Data and country coverage

The empirical analysis in this paper is based on a combination of several data sources. In particular, we combine insights from comparative data analyses based on data from Eurostat and the Farm Accountancy Data Network (FADN) with data analyses and information collected from a series of country and regional (sub-country) studies.

The countries covered (EU study countries) are Belgium, Finland, France, Germany, Greece, Ireland, Italy, the Netherlands, Spain, Sweden and the United Kingdom.

Land market developments in the EU study countries

The amount of land which is rented and sold and the volumes of rental and sales transactions differ greatly among the EU study countries (Figures 3.6 and 3.9). Farms in Belgium, France, Northern Ireland and Germany are more likely to rent land (more than 65% of the land used). In Sweden, farms rent approximately 50% of the agricultural land used. In contrast, the prevalence of land renting is lowest (17%) in Ireland. In the rest of the EU study countries, farms rent between 34% and 43% of the land used. The share of rented farmland of the total Utilized Agricultural Area (UAA) is increasing in most of the EU study countries.

Agricultural land prices, both sales and rental, also vary widely across the EU study countries. The variation in rental prices is somewhat lower than in sales prices but large differences are likewise apparent. The difference in rental prices between the lowest and highest country was around six to one in 1992 and more than seven to one in 2006 (Figures 3.4 and 3.5). In the peak years, sales price differentials between the most and least expensive countries exceeded twenty to one — ranging from around EUR 2 000/ha in parts of Sweden to over EUR 40 000/ha in parts of the Netherlands. These figures imply that awarding the same amount of subsidy per hectare of agricultural land would have quite diverse impacts on land prices (Figures 3.7 and 3.8).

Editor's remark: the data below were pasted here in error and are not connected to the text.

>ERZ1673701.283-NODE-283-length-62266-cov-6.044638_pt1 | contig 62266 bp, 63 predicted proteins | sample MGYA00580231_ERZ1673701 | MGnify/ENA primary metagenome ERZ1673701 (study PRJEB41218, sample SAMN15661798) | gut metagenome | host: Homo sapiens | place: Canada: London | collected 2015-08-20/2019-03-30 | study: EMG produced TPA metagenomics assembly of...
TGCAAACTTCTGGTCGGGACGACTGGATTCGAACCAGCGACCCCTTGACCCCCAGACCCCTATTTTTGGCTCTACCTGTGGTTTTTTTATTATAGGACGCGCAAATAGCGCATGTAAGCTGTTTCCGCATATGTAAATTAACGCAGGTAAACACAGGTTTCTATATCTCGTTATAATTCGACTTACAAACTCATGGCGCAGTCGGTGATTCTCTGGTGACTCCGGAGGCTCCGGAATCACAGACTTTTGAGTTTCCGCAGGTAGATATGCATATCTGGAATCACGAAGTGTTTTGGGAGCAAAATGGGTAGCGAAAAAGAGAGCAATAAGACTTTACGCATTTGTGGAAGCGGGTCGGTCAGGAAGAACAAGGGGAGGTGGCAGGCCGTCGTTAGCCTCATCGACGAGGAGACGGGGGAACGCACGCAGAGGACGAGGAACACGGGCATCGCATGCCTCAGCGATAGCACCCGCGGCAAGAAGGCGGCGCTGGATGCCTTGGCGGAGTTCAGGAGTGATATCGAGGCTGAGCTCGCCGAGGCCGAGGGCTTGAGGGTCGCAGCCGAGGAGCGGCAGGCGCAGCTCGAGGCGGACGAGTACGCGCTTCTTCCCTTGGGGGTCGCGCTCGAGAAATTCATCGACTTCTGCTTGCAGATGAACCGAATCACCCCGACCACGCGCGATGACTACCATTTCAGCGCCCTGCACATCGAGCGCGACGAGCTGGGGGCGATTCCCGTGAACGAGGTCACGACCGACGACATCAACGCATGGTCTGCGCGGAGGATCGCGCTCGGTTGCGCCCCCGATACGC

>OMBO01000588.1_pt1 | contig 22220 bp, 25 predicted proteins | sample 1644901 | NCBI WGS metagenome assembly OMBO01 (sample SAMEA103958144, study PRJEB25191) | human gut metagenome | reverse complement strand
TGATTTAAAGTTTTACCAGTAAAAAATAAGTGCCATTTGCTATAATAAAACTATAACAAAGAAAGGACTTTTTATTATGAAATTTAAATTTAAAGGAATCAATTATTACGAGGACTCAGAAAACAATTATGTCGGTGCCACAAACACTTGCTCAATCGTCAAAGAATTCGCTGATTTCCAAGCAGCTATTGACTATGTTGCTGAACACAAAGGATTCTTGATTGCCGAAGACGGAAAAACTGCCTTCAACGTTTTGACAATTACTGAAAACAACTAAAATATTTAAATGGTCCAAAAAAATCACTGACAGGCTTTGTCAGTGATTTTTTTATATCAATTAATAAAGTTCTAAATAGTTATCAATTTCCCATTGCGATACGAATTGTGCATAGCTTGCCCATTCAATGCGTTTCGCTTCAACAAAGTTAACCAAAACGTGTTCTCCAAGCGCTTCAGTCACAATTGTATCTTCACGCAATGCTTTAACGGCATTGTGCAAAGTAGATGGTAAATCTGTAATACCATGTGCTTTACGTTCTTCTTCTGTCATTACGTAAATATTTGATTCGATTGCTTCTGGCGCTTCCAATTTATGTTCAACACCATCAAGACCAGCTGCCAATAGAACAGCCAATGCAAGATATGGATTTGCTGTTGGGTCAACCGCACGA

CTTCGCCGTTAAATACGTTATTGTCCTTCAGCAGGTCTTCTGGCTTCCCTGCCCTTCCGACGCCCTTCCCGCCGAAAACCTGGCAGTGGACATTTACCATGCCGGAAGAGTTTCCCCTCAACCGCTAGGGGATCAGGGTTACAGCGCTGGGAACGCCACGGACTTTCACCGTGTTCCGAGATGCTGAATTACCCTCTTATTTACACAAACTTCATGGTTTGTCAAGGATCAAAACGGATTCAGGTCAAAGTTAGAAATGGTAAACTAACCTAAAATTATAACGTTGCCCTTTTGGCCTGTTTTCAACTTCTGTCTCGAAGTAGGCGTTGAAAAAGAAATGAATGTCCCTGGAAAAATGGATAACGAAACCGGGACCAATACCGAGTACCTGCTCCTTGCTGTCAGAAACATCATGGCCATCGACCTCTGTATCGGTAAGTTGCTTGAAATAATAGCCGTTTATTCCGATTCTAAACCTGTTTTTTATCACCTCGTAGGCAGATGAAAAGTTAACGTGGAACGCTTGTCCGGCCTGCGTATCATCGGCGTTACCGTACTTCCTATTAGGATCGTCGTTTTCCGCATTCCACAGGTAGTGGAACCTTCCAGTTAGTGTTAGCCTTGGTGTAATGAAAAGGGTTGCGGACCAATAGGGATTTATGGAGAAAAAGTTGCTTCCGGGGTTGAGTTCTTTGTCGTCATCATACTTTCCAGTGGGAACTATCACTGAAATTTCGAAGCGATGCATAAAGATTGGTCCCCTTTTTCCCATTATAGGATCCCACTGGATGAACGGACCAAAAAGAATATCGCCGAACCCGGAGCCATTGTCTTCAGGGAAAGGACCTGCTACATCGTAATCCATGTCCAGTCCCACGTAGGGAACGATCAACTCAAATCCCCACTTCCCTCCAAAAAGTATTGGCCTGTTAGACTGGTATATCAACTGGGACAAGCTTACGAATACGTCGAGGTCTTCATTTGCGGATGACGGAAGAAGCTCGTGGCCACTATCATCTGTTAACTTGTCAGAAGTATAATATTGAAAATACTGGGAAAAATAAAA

The evolution in agricultural land prices over the past decade have been diverse as well. Over the period from 1992 to the present, real farmland sales prices have decreased by around 25% in Greece, while increasing by around 250% in Ireland. Developments in rental prices since 1992 range from a decline of around 25% in Finland to a rise of around 55% in Spain (Ciaian et al., 2010).

Figure 3.4. Evolution of real rental prices for agricultural land in the EU study countries

1992-2006

* Not in the figure.

For 1992-96, GDP deflator for Germany, OECD; for 1997-2007, harmonised indices of consumer prices, euro area, Eurostat.

Source: Ciaian, Kancs and Swinnen (2010).

Figure 3.5. Evolution of rental price indices for agricultural land in the EU study countries

1992-2006

For 1992-96, GDP deflator for Germany, OECD; for 1997-2007, harmonised indices of consumer prices, euro area, Eurostat.

Figure 3.6. Evolution of rented share of total agricultural area in the EU study countries

1992-2006

Source: Ciaian, Kancs and Swinnen (2010).

Figure 3.7. Evolution of real sales prices for agricultural land in the EU study countries

1992-2007

For 1992-96, GDP deflator for Germany, OECD; for 1997-2007, harmonised indices of consumer prices, euro area, Eurostat.

Source: Ciaian, Kancs and Swinnen (2010).

(%change, 1992=100)

Figure 3.8. Evolution of sales price indices for agricultural land in the EU study countries, 1992-2007

For 1992-96, GDP deflator for Germany, OECD; for 1997-2007, harmonised indices of consumer prices, euro area, Eurostat.

Source: Ciaian, Kancs and Swinnen (2010).

Figure 3.9. Evolution of agricultural land sales as a percentage of total Utilized Agricultural Area

in the EU study countries, 1992-2007

 
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